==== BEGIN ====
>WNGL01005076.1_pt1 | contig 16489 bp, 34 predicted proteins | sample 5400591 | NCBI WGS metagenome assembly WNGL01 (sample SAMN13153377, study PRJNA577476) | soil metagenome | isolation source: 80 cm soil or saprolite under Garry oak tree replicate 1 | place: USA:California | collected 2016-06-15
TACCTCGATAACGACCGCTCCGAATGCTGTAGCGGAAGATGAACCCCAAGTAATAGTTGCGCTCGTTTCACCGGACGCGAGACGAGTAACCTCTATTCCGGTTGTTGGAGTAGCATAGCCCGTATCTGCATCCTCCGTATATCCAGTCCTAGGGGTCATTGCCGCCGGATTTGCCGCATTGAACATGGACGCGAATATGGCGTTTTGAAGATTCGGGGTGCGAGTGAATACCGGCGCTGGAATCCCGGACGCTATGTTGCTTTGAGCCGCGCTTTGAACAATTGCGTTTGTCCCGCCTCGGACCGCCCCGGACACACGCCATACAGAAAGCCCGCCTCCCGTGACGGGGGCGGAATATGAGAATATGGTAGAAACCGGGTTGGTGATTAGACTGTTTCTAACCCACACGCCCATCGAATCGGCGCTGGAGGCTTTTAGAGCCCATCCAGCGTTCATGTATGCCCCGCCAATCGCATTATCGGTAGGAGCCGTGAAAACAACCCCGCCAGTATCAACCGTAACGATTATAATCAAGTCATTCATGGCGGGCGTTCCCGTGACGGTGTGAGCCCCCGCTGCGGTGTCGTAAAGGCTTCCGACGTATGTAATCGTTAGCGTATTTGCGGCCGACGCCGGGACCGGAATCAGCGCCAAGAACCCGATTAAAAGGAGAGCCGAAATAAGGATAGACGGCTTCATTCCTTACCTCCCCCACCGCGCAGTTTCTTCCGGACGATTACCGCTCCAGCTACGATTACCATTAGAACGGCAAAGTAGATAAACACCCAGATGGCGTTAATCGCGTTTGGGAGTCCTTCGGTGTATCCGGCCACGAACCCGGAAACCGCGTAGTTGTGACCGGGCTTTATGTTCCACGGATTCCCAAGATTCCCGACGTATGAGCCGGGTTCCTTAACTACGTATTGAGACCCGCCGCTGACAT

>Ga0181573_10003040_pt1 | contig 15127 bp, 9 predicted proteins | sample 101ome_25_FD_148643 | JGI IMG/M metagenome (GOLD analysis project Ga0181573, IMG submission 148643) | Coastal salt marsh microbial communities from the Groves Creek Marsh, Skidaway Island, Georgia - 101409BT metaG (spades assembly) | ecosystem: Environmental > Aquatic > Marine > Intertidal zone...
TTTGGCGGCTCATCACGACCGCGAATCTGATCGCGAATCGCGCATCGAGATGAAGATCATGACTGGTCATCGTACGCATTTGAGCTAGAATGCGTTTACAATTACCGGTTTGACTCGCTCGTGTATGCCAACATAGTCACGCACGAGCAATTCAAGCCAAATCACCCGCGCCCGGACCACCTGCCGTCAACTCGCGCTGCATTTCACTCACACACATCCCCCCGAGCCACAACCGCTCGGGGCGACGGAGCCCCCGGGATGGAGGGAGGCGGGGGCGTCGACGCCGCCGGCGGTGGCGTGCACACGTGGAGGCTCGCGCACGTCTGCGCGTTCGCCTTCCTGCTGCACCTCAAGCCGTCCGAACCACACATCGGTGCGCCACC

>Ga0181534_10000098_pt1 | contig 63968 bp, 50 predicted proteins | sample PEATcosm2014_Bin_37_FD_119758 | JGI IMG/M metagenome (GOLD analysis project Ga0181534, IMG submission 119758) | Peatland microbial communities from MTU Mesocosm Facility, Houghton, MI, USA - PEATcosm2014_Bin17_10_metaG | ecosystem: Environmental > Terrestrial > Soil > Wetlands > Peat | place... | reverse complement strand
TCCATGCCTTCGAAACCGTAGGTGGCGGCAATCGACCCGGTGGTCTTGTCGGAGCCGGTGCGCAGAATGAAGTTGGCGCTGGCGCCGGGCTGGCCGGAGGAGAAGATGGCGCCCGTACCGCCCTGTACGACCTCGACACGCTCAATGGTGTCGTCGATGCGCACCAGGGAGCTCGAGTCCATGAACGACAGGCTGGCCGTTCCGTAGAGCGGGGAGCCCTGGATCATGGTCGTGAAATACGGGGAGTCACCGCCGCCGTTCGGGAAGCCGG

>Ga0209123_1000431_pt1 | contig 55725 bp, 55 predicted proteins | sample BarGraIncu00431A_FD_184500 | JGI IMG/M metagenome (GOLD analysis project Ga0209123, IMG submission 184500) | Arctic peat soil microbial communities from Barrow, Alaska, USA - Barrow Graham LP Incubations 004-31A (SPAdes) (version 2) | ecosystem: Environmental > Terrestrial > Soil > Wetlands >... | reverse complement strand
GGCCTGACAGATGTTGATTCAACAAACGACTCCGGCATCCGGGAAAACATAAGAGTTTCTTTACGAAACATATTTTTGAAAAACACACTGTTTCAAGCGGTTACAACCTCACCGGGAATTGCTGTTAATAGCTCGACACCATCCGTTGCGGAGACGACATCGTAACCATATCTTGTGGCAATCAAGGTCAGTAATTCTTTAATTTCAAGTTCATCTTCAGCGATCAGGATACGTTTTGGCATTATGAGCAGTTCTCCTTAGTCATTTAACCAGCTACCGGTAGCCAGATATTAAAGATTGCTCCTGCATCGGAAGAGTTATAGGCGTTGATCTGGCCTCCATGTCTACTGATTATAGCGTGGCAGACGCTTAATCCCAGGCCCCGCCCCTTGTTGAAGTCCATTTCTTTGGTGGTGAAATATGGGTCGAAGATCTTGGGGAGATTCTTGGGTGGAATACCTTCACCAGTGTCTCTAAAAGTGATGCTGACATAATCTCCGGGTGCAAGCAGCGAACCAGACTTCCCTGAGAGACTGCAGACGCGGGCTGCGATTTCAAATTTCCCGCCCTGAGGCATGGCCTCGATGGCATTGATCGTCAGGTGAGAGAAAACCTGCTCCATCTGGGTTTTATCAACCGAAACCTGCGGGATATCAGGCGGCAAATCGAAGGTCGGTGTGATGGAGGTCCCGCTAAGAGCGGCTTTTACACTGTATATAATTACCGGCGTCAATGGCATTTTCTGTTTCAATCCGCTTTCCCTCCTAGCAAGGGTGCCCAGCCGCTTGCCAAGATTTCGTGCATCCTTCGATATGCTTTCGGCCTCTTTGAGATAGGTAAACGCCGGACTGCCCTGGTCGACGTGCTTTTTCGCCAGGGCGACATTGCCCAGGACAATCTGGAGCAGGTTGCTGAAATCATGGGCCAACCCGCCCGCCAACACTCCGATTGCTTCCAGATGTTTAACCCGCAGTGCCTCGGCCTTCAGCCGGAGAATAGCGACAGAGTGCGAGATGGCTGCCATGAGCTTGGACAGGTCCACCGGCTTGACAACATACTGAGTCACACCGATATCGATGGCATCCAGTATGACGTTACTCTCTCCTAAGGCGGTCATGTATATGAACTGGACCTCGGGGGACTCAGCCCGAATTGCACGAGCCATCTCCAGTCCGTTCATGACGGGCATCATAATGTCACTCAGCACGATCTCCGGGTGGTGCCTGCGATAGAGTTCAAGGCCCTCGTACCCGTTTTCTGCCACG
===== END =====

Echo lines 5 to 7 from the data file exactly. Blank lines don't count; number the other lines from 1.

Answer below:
>Ga0181534_10000098_pt1 | contig 63968 bp, 50 predicted proteins | sample PEATcosm2014_Bin_37_FD_119758 | JGI IMG/M metagenome (GOLD analysis project Ga0181534, IMG submission 119758) | Peatland microbial communities from MTU Mesocosm Facility, Houghton, MI, USA - PEATcosm2014_Bin17_10_metaG | ecosystem: Environmental > Terrestrial > Soil > Wetlands > Peat | place... | reverse complement strand
TCCATGCCTTCGAAACCGTAGGTGGCGGCAATCGACCCGGTGGTCTTGTCGGAGCCGGTGCGCAGAATGAAGTTGGCGCTGGCGCCGGGCTGGCCGGAGGAGAAGATGGCGCCCGTACCGCCCTGTACGACCTCGACACGCTCAATGGTGTCGTCGATGCGCACCAGGGAGCTCGAGTCCATGAACGACAGGCTGGCCGTTCCGTAGAGCGGGGAGCCCTGGATCATGGTCGTGAAATACGGGGAGTCACCGCCGCCGTTCGGGAAGCCGG

>Ga0209123_1000431_pt1 | contig 55725 bp, 55 predicted proteins | sample BarGraIncu00431A_FD_184500 | JGI IMG/M metagenome (GOLD analysis project Ga0209123, IMG submission 184500) | Arctic peat soil microbial communities from Barrow, Alaska, USA - Barrow Graham LP Incubations 004-31A (SPAdes) (version 2) | ecosystem: Environmental > Terrestrial > Soil > Wetlands >... | reverse complement strand